DRIFTWOOD by Marie Brennan preview: “Driftwood”
In celebration of the release of Marie Brennan’s DRIFTWOOD, Tachyon presents glimpses from the book that Publishers Weekly declares “Fantasy fans will be thrilled.”
In the days before their world shattered, crumbled, and finally fetched up against that cluster of old realities known as Driftwood, they were called the Valraisangenek.
One of their scholars once spent a week lecturing me on that name alone, before I was allowed to learn anything else. Valraisangenek: echoing their once-proud world of Valrassuith, “The Perfect Circle”—itself based on the ancient root word of velar, “totality”—and their race’s legendary founder Saneig, “Chosen of San,” chosen of the Supreme Goddess, from whom they were all descended (genkoi). A name full of meaning, for those who know how to read it. But most people think the name of the Valraisangenek is too long and difficult to be worth remembering, especially when there are so few of them left. These days, everyone just calls them the Greens.
After all, that name has the advantage of being so obvious anybody could remember it—or at least attach it to the appropriate target on sight. Somebody walks in with hair like sea foam, eyes like emeralds, and skin like moss? You’re looking at a Green. Slap on whatever the word is for “green” in your language, and you’re set to go. Or “blue/green,” if your people don’t distinguish those two colors, or “red/green” if your race is color-blind, although in that latter case you might run a risk of confusing a Green with a Kakt. But the red-skinned Kakts are numerous enough, and well-known enough, not to mention horned enough, that if you’re not smart enough to tell them apart from the Greens, you won’t last long in Driftwood anyway.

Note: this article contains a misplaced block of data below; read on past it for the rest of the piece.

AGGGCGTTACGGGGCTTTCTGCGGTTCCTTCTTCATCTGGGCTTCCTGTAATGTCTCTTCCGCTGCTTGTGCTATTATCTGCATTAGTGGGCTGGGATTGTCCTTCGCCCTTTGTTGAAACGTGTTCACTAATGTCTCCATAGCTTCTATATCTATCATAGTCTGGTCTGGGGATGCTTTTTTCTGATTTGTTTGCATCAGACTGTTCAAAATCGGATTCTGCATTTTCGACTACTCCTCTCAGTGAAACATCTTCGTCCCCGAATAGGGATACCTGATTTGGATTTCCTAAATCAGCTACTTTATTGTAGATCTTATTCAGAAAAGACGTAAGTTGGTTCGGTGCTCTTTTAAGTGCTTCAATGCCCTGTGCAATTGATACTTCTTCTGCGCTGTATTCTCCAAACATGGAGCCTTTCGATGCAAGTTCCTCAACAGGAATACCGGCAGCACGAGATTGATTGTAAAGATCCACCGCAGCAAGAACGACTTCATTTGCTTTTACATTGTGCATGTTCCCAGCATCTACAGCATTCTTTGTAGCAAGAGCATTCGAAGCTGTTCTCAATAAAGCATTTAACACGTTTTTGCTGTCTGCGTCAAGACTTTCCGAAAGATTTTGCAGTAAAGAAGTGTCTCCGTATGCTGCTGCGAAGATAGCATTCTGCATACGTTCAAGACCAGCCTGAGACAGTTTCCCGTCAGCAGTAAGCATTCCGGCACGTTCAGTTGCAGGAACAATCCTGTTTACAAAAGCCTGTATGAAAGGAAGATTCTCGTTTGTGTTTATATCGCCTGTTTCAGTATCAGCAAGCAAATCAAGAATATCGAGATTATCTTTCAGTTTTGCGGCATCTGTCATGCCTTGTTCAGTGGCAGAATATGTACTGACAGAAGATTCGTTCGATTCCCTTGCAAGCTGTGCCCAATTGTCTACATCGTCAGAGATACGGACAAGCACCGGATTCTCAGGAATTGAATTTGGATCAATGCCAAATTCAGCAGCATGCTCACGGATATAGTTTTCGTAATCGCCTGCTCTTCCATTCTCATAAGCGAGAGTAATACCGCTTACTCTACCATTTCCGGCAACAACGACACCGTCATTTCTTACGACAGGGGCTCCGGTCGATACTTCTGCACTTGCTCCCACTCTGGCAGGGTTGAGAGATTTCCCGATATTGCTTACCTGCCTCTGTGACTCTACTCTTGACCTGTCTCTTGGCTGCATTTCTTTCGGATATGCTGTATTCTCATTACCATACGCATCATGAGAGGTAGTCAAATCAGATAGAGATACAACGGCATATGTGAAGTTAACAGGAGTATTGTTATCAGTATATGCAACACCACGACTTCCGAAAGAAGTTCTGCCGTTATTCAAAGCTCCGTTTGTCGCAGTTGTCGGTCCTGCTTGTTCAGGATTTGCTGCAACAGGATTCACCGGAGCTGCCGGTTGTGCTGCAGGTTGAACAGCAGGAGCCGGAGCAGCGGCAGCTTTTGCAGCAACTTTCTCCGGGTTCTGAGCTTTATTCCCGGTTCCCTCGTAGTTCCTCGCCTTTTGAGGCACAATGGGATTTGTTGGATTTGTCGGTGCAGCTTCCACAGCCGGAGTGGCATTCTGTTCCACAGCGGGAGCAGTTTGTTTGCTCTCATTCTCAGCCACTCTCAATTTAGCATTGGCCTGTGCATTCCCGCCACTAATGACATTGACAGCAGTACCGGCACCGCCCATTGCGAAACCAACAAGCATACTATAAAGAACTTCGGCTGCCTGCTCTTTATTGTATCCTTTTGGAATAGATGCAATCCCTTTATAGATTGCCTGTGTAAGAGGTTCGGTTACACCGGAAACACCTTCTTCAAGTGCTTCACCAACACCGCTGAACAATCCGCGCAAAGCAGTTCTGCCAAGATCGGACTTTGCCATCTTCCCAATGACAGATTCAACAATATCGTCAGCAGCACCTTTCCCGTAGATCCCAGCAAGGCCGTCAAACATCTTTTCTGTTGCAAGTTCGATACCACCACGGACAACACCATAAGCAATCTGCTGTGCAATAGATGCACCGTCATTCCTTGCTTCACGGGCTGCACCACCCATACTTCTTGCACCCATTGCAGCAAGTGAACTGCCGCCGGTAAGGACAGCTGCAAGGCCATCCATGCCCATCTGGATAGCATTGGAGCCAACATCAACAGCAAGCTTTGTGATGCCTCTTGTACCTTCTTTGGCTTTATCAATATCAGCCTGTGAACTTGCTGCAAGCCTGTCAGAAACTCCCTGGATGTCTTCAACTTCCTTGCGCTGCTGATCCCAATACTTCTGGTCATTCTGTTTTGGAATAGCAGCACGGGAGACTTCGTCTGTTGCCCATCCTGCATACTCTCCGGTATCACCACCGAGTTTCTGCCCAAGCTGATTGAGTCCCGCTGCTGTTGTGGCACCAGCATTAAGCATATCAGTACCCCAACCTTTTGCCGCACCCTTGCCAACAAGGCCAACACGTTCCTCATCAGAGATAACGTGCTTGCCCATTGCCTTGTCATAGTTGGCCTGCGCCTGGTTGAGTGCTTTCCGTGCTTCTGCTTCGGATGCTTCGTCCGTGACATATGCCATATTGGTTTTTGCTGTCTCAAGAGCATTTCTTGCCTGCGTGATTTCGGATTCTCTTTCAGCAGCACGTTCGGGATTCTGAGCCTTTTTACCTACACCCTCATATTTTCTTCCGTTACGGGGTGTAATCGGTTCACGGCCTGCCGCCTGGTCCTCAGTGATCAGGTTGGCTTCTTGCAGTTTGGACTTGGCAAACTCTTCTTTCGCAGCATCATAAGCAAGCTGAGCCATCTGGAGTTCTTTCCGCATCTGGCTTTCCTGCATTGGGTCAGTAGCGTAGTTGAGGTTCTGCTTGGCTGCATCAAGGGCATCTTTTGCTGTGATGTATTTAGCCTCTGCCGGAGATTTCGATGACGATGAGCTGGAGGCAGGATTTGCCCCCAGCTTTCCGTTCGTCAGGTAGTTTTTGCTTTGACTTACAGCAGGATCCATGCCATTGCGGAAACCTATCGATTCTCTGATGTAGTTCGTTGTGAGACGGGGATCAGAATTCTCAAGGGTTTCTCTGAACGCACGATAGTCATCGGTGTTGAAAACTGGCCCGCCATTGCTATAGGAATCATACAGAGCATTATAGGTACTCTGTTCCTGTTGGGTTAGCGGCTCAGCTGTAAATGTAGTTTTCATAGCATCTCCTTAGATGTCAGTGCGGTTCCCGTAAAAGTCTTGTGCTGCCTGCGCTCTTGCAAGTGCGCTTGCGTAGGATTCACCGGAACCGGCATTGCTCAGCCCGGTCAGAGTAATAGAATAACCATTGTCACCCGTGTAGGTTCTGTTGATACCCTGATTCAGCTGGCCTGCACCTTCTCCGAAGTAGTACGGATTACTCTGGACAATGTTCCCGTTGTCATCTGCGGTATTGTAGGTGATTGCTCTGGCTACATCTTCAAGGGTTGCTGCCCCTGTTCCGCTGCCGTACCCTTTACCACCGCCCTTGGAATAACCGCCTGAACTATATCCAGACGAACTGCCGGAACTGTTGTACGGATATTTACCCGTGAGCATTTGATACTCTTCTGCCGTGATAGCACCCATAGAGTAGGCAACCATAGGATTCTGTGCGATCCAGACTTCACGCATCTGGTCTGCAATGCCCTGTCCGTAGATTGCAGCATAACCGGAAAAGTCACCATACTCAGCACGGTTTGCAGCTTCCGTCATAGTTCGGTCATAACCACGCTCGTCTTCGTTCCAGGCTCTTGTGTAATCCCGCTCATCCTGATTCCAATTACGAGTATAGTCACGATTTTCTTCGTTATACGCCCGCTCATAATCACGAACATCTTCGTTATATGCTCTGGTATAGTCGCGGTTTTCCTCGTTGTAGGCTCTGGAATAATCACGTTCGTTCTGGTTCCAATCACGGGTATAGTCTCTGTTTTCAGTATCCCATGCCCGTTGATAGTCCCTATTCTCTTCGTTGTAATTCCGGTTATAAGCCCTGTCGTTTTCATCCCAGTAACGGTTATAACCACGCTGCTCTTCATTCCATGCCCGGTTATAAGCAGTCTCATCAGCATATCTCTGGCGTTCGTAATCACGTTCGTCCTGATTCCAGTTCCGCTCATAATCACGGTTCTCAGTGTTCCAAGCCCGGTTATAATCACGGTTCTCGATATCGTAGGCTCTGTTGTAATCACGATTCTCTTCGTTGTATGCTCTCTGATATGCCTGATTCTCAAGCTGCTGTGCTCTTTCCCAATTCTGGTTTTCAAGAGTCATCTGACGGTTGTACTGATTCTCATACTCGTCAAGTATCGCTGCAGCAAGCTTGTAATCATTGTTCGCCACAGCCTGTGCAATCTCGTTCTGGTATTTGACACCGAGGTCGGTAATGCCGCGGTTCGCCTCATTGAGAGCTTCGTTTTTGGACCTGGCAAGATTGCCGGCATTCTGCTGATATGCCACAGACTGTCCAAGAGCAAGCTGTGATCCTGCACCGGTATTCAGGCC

The Kakts’ world is so newly Drifted that on three sides it still borders on nothing but Mist. The calendarists I know figure within a year it’ll share a boundary with Egnuren—a Kakt year, that is; nearly two Egnuren years—but I don’t recommend telling the Kakts that. Most of them still deny the Driftwood thing. They’re new; they’re proud. They don’t want to admit that their world is gone, and they’re all that’s left of it.
The Greens know better. Hard to deny the death of your world when it’s shrunk down to a small ghetto whose name hardly anybody bothers to remember. There are theories on how to slow the decay, of course, and back in the day the Greens tried them all. Stay home and pretend Driftwood isn’t there. Speak only your own language. Breed only with your own kind. And pray, pray, pray to your gods, as if Driftwood is some kind of test they’re putting you through, or a bad dream you can wake up from.
None of it helps. I should know.
But no one listens when I tell them.